Who, Me (6/10) – This show targeted a very very very niche audience – theatre and drama nerds who are also Doctor Who nerds, there’s not many of them around. But I happen to be one of them. This was a one-man comedy show by Rob Lloyd about putting the show Doctor Who on trial for ruining his life. This show kind of flip-flopped between that story and personal anecdotes about, which I found kind of confusing. I think it would have been better sticking to one or the other. But I did appreciate the Doctor Who jokes and overall nerdiness of the show.

The “F” Word (9.5/10) – Anyone who says that dance can’t tell stories can literally fight me. This was by far my favourite show I saw at Fringe. This show was about feminism. But rather than telling the audience about feminist issues through dialogue, they told the audience about feminist issues through dance. It was kind of like a dance recital, and all the dancers were amazing, but there was some dialogue and explanations thrown in throughout and the music also helped tell the stories. However, even if the speaking parts had not been included, their message would have come across loud and clear.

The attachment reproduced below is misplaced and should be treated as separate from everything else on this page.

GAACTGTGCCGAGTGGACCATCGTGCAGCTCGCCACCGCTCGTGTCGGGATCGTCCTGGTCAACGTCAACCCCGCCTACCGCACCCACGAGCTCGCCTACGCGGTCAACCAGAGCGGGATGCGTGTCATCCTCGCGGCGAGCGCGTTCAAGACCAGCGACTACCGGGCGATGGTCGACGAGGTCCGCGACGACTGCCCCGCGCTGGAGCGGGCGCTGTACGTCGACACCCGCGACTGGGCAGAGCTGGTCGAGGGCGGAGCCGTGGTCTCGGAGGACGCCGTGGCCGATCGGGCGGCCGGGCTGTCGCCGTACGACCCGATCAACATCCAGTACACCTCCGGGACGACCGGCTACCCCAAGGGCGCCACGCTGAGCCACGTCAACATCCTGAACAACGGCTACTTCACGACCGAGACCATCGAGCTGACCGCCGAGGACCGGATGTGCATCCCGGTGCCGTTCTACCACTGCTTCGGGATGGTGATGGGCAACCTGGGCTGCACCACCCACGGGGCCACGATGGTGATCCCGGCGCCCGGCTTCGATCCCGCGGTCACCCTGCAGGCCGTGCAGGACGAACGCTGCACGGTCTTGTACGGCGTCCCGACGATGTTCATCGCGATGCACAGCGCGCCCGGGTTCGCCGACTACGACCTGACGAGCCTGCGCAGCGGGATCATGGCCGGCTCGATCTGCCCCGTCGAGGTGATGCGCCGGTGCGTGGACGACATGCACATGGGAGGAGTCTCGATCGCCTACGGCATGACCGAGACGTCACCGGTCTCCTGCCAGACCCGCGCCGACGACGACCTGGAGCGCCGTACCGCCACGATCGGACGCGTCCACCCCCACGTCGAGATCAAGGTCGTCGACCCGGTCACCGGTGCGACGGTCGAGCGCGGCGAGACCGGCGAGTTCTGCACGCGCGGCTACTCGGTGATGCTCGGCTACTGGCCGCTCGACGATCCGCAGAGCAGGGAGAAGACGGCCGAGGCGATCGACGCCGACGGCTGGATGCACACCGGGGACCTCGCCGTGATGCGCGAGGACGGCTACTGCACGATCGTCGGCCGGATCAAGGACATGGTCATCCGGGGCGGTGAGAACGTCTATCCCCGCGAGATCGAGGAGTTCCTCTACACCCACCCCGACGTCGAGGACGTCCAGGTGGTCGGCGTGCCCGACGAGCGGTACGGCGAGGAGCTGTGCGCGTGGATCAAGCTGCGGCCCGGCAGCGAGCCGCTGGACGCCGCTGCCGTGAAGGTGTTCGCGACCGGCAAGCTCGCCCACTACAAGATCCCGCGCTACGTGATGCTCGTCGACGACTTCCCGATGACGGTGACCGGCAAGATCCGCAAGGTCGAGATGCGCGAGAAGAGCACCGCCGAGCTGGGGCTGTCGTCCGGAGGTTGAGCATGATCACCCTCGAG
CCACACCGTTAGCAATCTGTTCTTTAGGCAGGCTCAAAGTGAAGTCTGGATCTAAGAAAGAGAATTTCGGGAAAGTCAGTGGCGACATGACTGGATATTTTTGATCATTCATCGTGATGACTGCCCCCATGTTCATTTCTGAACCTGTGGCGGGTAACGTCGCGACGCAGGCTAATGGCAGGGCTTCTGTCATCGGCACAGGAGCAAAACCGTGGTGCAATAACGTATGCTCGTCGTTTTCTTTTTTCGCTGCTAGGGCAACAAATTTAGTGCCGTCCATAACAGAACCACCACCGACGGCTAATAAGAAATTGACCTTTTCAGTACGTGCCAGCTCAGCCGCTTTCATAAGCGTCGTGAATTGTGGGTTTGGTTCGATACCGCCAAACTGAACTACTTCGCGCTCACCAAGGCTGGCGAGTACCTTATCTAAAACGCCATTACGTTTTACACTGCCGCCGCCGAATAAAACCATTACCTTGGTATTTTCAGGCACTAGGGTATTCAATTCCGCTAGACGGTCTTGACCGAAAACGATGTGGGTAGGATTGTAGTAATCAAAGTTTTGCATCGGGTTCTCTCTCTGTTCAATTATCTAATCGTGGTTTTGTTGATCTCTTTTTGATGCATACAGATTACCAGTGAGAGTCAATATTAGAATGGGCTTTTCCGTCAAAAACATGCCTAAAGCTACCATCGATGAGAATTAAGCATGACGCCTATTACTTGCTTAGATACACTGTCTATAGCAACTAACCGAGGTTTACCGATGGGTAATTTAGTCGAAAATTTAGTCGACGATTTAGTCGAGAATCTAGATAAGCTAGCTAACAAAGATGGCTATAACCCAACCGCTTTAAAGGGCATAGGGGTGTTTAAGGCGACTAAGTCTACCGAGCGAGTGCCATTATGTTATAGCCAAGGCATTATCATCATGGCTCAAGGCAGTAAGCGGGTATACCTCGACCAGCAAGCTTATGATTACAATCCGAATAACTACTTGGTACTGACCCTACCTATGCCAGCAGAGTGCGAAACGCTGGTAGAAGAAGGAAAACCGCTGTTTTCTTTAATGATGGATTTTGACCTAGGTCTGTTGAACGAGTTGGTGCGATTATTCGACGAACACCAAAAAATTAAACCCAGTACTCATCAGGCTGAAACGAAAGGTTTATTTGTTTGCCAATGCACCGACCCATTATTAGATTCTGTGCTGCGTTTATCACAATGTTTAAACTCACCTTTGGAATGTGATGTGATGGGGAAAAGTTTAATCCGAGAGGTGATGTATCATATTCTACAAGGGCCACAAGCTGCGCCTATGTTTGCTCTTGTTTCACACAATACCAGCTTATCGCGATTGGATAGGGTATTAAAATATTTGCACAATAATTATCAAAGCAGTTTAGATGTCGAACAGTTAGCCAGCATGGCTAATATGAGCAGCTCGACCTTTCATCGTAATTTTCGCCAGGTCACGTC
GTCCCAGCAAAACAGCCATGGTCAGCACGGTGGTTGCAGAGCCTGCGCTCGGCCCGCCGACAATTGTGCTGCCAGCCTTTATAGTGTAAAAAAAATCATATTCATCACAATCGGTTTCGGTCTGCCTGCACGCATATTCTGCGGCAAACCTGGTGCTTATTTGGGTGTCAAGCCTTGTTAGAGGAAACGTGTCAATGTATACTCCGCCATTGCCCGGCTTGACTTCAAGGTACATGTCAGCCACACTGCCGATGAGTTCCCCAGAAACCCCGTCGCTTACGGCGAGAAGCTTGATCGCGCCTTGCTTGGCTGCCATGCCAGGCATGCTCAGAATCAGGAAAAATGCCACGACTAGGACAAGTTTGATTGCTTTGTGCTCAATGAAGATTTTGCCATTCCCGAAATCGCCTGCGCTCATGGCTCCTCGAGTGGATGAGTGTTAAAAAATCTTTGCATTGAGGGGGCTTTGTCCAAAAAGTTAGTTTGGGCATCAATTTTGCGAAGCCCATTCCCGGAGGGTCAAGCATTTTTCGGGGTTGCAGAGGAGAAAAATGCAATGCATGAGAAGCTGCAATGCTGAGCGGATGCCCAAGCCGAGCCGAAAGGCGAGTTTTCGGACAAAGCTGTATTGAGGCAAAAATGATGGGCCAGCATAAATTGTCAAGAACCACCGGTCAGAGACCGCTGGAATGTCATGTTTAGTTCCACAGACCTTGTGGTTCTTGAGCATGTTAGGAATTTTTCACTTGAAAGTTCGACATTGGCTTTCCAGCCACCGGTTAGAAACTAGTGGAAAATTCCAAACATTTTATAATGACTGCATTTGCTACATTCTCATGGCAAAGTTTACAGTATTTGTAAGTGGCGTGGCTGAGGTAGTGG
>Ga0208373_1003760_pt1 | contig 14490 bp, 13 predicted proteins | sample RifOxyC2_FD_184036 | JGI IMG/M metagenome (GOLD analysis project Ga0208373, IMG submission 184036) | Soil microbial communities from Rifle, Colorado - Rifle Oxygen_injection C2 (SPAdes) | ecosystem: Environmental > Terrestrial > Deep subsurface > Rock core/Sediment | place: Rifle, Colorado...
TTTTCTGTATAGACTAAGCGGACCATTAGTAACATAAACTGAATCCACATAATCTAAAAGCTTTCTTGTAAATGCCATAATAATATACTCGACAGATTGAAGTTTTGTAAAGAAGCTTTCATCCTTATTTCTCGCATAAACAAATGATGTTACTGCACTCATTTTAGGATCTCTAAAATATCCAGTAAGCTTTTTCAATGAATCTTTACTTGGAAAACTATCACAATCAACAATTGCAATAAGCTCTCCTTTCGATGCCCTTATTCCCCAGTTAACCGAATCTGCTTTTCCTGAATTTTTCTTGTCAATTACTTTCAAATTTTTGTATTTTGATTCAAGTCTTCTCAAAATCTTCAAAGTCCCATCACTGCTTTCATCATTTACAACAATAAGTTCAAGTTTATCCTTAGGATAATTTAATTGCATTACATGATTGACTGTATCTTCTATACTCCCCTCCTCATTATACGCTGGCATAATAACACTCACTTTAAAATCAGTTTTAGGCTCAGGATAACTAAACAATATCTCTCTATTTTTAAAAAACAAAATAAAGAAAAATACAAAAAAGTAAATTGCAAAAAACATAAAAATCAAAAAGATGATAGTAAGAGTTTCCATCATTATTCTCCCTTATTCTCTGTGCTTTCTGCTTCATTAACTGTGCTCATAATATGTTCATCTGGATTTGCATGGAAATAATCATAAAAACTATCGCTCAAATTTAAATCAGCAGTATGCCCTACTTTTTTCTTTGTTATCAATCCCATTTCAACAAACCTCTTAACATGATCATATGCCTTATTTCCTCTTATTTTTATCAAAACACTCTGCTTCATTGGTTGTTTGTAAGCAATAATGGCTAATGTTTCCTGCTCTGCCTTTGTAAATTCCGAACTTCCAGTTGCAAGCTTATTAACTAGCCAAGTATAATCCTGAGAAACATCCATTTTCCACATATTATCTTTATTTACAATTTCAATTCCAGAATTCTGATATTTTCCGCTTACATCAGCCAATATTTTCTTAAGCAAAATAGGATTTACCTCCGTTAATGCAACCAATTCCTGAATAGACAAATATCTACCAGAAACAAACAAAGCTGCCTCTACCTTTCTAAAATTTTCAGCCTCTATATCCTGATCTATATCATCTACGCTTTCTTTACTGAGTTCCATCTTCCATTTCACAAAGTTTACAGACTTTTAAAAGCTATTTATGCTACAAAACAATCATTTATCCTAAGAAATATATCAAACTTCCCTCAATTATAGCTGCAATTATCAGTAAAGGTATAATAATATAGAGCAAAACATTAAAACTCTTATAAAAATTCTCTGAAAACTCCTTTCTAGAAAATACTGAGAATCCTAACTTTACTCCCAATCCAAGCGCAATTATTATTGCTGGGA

Kara Sevda (7/10) – I liked this show. The plot was simple and the acting was great. Two strangers sit on the same bench, waiting for a lottery to see if they will be chosen to go on the last train from Paris to Rome. Throughout the show, there were a series of short monologues from each character about how they ended up on that bench. Again, this show had only two characters, one male and one female, so it was a little predictable that they were going to fall in love at the end but this show still made me feel all the feelings.